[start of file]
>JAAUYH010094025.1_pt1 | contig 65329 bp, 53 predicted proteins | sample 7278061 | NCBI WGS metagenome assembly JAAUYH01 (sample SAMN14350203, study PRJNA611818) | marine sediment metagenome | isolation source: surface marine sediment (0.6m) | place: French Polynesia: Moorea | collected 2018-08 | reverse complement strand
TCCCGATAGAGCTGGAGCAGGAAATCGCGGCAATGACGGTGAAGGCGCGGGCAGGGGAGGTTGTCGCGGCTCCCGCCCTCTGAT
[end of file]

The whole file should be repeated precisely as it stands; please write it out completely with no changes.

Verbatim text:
>JAAUYH010094025.1_pt1 | contig 65329 bp, 53 predicted proteins | sample 7278061 | NCBI WGS metagenome assembly JAAUYH01 (sample SAMN14350203, study PRJNA611818) | marine sediment metagenome | isolation source: surface marine sediment (0.6m) | place: French Polynesia: Moorea | collected 2018-08 | reverse complement strand
TCCCGATAGAGCTGGAGCAGGAAATCGCGGCAATGACGGTGAAGGCGCGGGCAGGGGAGGTTGTCGCGGCTCCCGCCCTCTGAT